The Spider-Mania is continuing well into 2022 thanks to the monumental Spider-Man: No Way Home, although that movie isn't the first instance of a Spider-Verse coming to life on the big screen. That honor went to 2018's Spider-Man: Into the Spider-Verse, which brought more than half a dozen web-slingers together into one story with the fate of the Multiverse on the line.
For the most part, Sony's animated Spider-Man feature became an overwhelming success by featuring Shemiek Moore's Miles Morales alongside multiple Peter Parkers and other web-slingers. While the movie is universally loved by critics and fans now, it took a long time for the studio and team behind Into the Spider-Verse to nail down the specifics for the story and characters.
Recently, producing duo Christopher Miller and Phil Lord explored some of the more difficult aspects of bringing their animated pet project to completion more than three years ago. Part of that included the use of test screenings, some of which made them worry if everything was going to work out in the end.
Spider-Verse Producers on Test Screenings
Spider-Man: Into the Spider-Verse producers Phil Lord and Christopher Miller sat down with the Happy Sad Confused Podcast to discuss the challenging parts of making the animated movie. The clip comes from host Josh Horowitz on Twitter.
The pair looked back to test screenings for the film, including one in Arizona where it "did not test well at all." This forced the duo to make adjustments for people who "weren't engaging with it," letting the audience indicate what needed to be adjusted so that the best story came to fruition:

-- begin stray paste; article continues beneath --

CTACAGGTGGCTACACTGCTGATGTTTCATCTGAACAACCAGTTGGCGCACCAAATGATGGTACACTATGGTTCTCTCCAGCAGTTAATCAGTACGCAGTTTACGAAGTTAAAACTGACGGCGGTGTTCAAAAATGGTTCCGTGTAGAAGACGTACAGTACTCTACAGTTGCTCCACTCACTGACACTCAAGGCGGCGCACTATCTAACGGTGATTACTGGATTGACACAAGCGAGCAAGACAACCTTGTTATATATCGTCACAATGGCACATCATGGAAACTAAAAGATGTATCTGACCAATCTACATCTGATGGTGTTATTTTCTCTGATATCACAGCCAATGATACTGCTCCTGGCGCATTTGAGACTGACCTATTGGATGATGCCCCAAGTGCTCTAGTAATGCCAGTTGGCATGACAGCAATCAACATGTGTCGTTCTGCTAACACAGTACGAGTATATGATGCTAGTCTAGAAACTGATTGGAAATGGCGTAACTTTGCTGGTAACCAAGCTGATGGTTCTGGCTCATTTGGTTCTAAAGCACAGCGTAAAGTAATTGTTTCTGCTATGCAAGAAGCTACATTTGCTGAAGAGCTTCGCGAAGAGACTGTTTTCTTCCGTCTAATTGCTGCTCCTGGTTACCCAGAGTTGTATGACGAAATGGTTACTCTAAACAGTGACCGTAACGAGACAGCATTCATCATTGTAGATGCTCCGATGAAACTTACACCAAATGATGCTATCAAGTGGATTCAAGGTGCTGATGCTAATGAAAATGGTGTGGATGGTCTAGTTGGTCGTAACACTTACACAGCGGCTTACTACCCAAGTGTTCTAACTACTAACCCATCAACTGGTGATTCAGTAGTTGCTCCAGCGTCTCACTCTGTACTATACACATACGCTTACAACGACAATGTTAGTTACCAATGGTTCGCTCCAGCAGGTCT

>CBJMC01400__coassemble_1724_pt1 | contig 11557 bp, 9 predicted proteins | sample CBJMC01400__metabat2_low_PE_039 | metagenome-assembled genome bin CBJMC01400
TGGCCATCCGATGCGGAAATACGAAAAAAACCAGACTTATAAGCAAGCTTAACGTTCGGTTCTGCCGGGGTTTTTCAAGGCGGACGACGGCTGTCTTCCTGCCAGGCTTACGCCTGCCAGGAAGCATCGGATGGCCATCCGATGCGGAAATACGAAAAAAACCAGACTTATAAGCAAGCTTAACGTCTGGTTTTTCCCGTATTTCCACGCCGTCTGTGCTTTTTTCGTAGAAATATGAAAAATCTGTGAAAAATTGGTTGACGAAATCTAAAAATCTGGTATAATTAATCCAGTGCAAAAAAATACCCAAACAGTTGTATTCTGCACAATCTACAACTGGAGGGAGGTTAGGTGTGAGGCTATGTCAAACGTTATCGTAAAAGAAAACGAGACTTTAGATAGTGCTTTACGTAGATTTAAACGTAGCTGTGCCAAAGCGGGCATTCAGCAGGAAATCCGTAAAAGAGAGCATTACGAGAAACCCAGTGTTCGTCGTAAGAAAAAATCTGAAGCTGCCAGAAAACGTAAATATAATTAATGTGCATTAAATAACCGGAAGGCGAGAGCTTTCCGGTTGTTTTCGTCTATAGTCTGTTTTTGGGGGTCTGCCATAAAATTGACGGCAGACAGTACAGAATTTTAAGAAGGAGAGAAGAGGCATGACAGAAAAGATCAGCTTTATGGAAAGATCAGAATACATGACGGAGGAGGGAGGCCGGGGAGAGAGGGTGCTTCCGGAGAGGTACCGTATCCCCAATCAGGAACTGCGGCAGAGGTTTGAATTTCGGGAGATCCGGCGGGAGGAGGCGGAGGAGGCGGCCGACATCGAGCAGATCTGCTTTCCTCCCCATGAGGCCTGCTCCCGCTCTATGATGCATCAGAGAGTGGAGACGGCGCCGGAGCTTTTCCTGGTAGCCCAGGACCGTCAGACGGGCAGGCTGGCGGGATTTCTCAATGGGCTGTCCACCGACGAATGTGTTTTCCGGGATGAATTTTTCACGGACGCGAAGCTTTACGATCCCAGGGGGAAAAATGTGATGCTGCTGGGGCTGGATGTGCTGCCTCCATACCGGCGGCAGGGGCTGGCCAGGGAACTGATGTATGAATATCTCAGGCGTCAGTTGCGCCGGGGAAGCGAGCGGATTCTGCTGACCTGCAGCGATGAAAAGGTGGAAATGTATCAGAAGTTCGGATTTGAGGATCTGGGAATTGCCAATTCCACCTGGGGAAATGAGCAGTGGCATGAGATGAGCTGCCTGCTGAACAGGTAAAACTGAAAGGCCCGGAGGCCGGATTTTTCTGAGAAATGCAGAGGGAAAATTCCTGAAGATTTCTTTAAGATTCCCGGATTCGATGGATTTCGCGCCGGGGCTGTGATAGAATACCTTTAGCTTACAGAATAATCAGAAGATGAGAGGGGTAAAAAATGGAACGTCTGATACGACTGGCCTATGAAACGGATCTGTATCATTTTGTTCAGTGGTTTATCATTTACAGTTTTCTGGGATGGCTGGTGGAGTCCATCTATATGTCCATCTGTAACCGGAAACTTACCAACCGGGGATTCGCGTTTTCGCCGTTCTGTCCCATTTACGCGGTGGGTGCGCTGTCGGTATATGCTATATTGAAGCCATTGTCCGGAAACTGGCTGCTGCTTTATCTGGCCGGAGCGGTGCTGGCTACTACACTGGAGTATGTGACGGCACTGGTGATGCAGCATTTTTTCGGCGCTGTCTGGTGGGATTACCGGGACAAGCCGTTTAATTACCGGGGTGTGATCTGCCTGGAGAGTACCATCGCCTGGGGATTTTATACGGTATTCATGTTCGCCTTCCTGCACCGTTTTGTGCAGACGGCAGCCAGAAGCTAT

"Every single thing that we’ve done, we’ve had some screening midway through the production where we all looked each other going ‘We are screwed. We are absolutely screwed.’ Even Spider-Verse! We did an early test in Arizona, and it did not test well at all. We made some adjustments, we figured out what people were bumping on, why they weren’t engaging with it, and you just keep working. It’s just a thing that evolves. The audience sort of tells you what it wants, and then you have to figure out the way to give what they don’t realize they want."
Specifically, this involves going deep into the footage to "sustain an audience’s engagement" for the longest time possible, meaning Lord and Miller had to analyze every few seconds over and over:
"It is a case of just grinding, where you kinda go ‘I’m trying to sustain an audience’s engagement in this thing for as long as possible, which means you have to sit there and watch it going like ‘Alright, those five seconds, those are great. The next five seconds, those are great.’ Then, something happens in my body like, the whole thing grinds to a halt, and I’m like ‘What? That was dumb.’ And then you gotta either cut it or beat it, usually, we try to beat it because we try to leave it all on the field, and then only cut things down as a last resort."
How Lord & Miller Made Into The Spider-Verse Work
Every major Hollywood production goes through its rough patches, especially superhero movies, considering how much pressure is on them to be great these days. The same applies to animated features like Into the Spider-Verse, especially with how ambitious this film was for tackling the Multiverse head-on.
With so many twists and turns in their movie, Lord and Miller seemed to constantly be reworking portions of the plot to make sure everything flowed smoothly. While the team didn't offer any specifics in regard to what was adjusted the most, a story with that many characters and storylines had to be a monumental task to get right for Sony.
Now, the pair looks to do the same thing and more with Spider-Man: Across the Spider-Verse, which is set to release later this year with even more wild plot points. Oscar Isaac's Spider-Man 2099 will be yet another key player alongside Miles Morales and Hailee Steinfeld's Spider-Gwen, and there are plenty of unrevealed details that are sure to come in the near future as well.